The DOgSS project (Dogs Offering Support after Stroke) is being funded by The Hospital Research Foundation Group and led by Associate Professor Anne Hamilton-Bruce, Co-Director of the Stroke Research Program at the Royal Adelaide Hospital and a senior neurology researcher with the University of Adelaide and SAHMRI.
A/Prof Hamilton-Bruce said stroke can be a very traumatic event, with devastating emotional impacts on patients as well as their family and friends.
She said there was evidence that showed pet therapy brought positive outcomes for patients, their support networks and staff; and for the first time, this study would assess how the visits affected the dogs too.
“Previous studies by other researchers of animal-assisted interventions have shown that the presence of an animal can be calming for some patients, lowering blood pressure, heart rate and stress,” A/Prof Hamilton-Bruce said.
“This may help to maximise the benefits of clinical interventions that have shown to help recovery, but which can be frustrated by emotional experiences.”
“We will be assessing the patient’s mood with a 10-point Likert scale and Pick-a-Mood ‘smiley’ faces survey, plus we are also seeing whether visitors, hospital staff and the dog handler are affected by the visit.”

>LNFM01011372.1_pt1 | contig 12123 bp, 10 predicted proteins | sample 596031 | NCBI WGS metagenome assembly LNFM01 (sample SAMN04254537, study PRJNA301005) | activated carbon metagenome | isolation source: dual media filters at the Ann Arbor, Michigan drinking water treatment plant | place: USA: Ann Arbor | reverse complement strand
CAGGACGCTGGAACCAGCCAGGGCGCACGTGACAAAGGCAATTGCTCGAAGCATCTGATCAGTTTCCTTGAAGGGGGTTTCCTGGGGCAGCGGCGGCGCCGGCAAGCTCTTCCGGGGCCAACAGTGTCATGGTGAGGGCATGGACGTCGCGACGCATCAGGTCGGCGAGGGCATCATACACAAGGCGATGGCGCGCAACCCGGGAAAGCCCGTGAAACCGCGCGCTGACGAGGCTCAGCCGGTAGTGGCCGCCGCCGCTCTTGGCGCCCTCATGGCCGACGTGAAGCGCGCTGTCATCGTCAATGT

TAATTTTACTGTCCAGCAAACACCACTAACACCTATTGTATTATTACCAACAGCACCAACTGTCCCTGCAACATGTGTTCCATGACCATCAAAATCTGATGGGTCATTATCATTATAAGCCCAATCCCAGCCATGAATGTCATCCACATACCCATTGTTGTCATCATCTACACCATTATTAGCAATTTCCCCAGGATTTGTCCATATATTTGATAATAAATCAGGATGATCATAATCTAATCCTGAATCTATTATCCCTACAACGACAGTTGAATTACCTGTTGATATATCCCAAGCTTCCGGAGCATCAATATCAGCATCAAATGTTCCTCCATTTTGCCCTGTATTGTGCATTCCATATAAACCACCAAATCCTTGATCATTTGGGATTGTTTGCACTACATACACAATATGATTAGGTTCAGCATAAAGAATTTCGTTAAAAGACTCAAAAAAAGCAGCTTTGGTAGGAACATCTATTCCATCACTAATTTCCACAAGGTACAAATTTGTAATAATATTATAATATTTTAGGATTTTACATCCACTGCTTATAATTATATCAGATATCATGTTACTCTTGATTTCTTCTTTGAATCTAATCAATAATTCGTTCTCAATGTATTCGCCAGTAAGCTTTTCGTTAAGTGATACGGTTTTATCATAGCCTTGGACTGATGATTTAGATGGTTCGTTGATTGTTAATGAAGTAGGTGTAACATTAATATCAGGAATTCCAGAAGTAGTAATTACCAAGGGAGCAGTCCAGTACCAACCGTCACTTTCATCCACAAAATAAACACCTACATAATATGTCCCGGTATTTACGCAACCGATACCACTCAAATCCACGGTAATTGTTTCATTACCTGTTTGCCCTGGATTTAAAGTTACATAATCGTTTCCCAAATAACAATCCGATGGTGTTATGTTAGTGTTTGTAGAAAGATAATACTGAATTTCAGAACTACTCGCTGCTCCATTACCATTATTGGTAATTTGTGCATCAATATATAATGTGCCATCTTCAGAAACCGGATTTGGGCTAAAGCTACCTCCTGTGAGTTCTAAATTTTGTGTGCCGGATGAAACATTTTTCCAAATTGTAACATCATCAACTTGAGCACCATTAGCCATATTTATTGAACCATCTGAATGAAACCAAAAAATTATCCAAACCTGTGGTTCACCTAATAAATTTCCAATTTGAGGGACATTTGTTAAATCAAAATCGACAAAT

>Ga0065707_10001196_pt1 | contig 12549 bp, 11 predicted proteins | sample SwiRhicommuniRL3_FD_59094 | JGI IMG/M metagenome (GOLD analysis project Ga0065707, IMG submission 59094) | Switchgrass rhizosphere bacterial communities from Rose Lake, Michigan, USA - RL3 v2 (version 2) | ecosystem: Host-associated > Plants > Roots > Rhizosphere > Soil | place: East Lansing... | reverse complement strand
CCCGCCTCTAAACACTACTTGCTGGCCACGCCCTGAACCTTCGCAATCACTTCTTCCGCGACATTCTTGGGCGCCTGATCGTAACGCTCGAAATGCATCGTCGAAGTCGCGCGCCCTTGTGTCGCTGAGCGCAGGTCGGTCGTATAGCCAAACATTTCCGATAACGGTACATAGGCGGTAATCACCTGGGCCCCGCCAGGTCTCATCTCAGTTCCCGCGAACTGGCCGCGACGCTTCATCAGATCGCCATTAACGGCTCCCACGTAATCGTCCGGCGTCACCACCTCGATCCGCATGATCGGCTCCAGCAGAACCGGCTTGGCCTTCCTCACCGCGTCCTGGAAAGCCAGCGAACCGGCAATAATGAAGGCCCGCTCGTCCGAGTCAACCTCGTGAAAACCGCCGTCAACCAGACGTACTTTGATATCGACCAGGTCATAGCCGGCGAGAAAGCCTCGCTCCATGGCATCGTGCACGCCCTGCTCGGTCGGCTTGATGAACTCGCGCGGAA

“We also observe the behaviour of the dogs to see if they are being stressed by the experience.”
The project has been run by a multi-disciplinary team from the Central Adelaide Local Health Network, University of Adelaide and University of South Australia, with the visiting dogs from Therapeutic Dogs Services Inc.
The dogs and their handlers are fully trained, including cute border collie Sueki who has helped bring a smile to stroke patient Dermot Keegan (pictured).
Dermot’s wife Jennifer said the dog visits “lift our spirits up”.
“When you’re in a position like this and you’re a bit stressed, you see a dog and you just smile. We’re dog people, so our hearts just melt and it lifts our spirits up,” Jennifer said.